The New Media Consortium Horizon Report: 2012 K-12 Edition, defined major challenges facing educators with integrating technology in the classroom ranging from professional development to lack of accessibility for all students. According to the report, the following are the top six challenges facing educators:
1. Digital media literacy continues its rise in importance as a key skill in every discipline
and profession, especially teaching.
2. K-12 must address the increased blending of formal and informal learning.
3. The demand for personalized learning is not adequately supported by current technology or practices.
4. Institutional barriers present formidable challenges to moving forward in a constructive way with emerging technologies.
5. Learning that incorporates real life experiences is not occurring enough and is undervalued when it does take place.
6. Many activities related to learning and education take place outside the walls of the classroom and thus are not part of traditional learning metrics.
As I read through these six challenges, I became fixated on digital media literacy. Educators have a common goal and that is to educate the children. Unfortunately they often fail to educate themselves. This is evident when addressing technology in the classroom. Many educators are reluctant to integrate technology in the classroom for various reasons. Technology is often viewed “in terms of a ‘side-car activity’ as adjunct to, rather than part of, the core curriculum,” according to Laurence Peters. Some feel if they use Word periodically and have the students create a PowerPoint presentation, they are incorporating technology. Children learn by doing. This is impossible if the teachers themselves are unable to utilize multiple types of media to benefit the students. “Learning by doing was a core theme of John Dewey’s work. It is as important today as it was in his day.” explains Bob Regan, director of K-12 education at Adobe Systems, Inc.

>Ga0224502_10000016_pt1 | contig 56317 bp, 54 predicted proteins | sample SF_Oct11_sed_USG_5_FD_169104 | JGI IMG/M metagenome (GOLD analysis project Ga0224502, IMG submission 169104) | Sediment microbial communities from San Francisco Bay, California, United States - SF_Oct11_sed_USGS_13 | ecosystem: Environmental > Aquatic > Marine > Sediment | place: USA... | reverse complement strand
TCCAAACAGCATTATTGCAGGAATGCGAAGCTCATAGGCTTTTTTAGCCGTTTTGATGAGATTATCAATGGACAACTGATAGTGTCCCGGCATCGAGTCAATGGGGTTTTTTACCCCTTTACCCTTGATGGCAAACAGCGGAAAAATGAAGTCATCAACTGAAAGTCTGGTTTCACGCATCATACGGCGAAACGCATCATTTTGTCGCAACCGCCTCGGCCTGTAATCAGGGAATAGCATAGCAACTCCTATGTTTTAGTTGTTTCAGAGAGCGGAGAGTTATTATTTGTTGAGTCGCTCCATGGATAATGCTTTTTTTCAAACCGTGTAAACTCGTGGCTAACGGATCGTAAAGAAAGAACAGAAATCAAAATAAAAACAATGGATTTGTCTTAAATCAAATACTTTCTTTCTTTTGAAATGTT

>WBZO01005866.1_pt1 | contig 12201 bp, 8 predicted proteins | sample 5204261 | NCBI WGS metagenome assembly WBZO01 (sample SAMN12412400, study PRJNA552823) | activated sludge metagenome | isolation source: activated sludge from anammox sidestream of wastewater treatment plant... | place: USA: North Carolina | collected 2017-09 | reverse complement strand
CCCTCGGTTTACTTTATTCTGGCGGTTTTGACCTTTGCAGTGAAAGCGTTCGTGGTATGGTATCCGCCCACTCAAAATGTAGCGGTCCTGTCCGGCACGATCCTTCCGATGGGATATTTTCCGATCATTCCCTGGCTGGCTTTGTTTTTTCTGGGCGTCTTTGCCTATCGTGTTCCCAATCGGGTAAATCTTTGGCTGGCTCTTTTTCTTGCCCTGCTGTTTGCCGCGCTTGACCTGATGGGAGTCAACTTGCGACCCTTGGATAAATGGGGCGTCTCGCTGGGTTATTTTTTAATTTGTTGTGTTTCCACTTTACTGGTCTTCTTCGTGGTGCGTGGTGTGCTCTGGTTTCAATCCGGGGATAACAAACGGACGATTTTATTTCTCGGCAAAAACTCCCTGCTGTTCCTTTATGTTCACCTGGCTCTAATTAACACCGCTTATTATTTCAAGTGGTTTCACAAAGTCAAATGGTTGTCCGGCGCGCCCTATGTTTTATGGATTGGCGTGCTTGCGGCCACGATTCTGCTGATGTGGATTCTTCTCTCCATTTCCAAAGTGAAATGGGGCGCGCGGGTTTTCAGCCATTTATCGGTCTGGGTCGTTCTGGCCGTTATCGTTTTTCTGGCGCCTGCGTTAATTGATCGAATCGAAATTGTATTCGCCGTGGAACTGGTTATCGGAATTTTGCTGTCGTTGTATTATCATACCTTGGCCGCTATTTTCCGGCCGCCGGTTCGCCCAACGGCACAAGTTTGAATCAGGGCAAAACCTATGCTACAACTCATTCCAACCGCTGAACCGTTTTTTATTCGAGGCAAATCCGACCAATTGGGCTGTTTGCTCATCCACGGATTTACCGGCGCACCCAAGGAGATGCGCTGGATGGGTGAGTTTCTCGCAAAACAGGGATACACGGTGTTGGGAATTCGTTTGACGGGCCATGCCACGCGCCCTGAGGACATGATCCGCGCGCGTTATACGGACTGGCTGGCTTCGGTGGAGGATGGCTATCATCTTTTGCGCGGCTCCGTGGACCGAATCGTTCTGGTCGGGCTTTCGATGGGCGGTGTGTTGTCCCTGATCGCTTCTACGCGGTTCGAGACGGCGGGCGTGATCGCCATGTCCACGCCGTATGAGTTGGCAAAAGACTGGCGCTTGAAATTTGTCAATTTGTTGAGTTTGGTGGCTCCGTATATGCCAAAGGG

Learning how to use technology efficiently and effectively in the classroom takes patience and practice. Regardless of how new the technology is, this money can be quickly wasted if the teachers are not taught how to integrate it into the curriculum. Professional development is most useful but considering the financial status of many schools, this training is limited at best. Teaching oneself how to efficiently use technology can be trying and at times completely frustrating. One must be willing to step outside the box, often trying one approach after another until a solution is found. Teachers must become proficient at using technology or else we are only hindering the potential growth of our students.
When I was accepted into the M.E.T. program at Boise State University (BSU), I knew the importance of sharing as much information as possible with the staff I work with. This new knowledge, although in the beginning stages, has been met with varied responses. I have provided staff training twice since the semester began and will continue to do so with the full support of our principal. One trend I have noticed is a reluctance to try new approaches, which is somewhat difficult to deal with. Too often, there is criticism before I am able to completely explain a new approach or medium to use in the classroom. Other times, it appears everyone is on board.
Most recently, I shared with the staff the endless possibilities we would have at our school if we were to use Google drive for our students to conduct research and produce their assignments. We have been using the Google drive in my classroom for the past two weeks. The students are thriving with this new, reliable access both in school and at home. Even if the other classes do not embrace this tool, my students have been exposed to it and have a working knowledge. I highly respect the staff I work with and will do my best to convey the pros when carefully integrating technology other than using strictly Word and PowerPoint in the classroom. Once I feel the staff is comfortable with using Google, I will demonstrate how circles can best be utilized. I will show how circles, created for all grade levels within the diocese, will all the teachers can collaborate statewide.
Peters, L. (1995). Who’ll teach the teachers?. Educom Review, 30(5), 9.
Regan, B. (2008). Why we need to teach 21st century skills–and how to do it. Multimedia & Internet@Schools, 15(4), 10-13.
Xtranormal was used to create the video. http://www.xtranormal.com